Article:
Addis Abeba – The government is urging oilseed exporters who source products such as sesame, soya bean, and green mung under the contract farming scheme to undergo the necessary legal procedures of registration and assessment prior to shipping their products.
As per legal requirements, exporters utilizing the contract farming scheme to source their products must register their contracts with the Ministry of Trade and Regional Integration and submit their goods to one of the Ethiopian Commodity Exchange’s wheelhouses for weight and quality assessment. Nonetheless, the Ministry has revealed that numerous exporters have neglected to adhere to the prescribed procedure.
In an effort to accommodate these exporters, the Ministry has extended the registration period by an additional 15 days. The ministry has issued a warning to exporters who fail to register within the extended timeframe, stating that they will be disqualified from shipping their products abroad.
Last year, the ministry introduced a regulation to enhance export revenue by addressing what officials characterize as “rampant” under-invoicing and hoarding practices. The government’s goal is to improve export revenues through the effective implementation of the contract farming scheme. The parliament approved a long-awaited proclamation governing contract farming during the same year.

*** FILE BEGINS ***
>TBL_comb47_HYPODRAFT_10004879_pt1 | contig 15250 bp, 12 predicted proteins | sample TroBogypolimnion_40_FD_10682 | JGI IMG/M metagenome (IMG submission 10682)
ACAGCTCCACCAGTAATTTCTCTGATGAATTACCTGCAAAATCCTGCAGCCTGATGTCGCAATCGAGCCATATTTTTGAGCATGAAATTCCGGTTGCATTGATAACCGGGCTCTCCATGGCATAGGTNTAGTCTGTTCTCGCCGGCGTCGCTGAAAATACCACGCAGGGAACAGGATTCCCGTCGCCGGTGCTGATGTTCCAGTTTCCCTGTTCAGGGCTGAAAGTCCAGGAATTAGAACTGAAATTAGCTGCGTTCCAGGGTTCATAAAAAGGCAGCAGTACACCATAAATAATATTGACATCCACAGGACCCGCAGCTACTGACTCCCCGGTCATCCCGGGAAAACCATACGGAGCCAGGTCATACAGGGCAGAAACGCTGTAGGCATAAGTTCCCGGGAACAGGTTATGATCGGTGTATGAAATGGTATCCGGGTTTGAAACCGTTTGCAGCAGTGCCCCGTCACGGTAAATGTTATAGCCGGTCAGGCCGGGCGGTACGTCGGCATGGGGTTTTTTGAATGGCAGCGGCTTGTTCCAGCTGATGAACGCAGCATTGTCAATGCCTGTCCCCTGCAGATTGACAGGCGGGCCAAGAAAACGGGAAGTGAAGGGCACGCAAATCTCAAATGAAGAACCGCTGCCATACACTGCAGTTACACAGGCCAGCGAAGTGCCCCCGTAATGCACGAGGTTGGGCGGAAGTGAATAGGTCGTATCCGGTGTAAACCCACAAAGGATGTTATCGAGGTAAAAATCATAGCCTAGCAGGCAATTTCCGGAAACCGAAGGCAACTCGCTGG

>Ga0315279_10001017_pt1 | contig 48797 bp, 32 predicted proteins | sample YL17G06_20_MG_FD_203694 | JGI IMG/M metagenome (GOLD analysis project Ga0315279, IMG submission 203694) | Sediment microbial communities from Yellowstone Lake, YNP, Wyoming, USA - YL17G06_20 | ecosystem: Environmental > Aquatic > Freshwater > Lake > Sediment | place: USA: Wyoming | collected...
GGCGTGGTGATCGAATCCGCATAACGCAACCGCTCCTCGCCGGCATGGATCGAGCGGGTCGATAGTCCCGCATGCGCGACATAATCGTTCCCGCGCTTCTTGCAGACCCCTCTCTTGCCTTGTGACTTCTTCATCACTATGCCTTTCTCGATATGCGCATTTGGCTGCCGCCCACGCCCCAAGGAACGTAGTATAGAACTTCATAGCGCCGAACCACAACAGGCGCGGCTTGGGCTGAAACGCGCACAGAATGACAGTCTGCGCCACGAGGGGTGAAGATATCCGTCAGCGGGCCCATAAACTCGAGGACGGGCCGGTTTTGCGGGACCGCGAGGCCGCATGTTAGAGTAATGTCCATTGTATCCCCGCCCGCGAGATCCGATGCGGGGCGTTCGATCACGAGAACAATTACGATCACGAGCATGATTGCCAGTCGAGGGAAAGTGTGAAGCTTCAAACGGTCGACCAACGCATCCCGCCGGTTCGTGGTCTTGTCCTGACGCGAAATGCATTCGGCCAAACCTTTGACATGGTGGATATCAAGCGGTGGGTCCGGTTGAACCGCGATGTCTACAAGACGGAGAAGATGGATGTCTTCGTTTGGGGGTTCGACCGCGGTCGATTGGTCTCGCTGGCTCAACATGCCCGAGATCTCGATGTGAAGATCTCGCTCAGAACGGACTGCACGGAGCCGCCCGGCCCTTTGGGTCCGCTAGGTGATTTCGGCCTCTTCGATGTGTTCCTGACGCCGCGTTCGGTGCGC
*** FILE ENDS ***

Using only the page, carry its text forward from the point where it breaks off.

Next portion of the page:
According to the information obtained from the ministry, Ethiopia earned $31.5 from the export of oilseeds in the first quarter of the current fiscal year, achieving 79% of the plan. Although the government planned to ship 17,729 metric tons of oilseeds in the same period, 74.8% of the plan was realized.
Recently, Kassahun Gofe, the State Minister for Trade and Regional Integration, revealed that conflicts in regions renowned for oilseed production, coupled with exporters’ non-compliance with the country’s laws, have contributed to falling short of the export target.
According to the regulation issued by the ministry in September 2022, exporters must dispatch their products within six months after completing the mandatory registration and assessment processes. Exporters who are unable to meet the initial six-month deadline may apply for an additional three-month extension from the ministry. However, such requests must be accompanied by valid reasons and documentation explaining the reasons for non-compliance.
Oilseed exporters emphasize that challenges in the sector span from a lack of security to price disparities between local and international markets. They also highlight that authenticating contracts between farmers and exporters and enforcing these agreements remains a significant challenge.
Two years ago, the ministry banned contract farming for sesame and pulses in six regional states, citing widespread illicit activities such as the submission of counterfeit contracts and documents. AS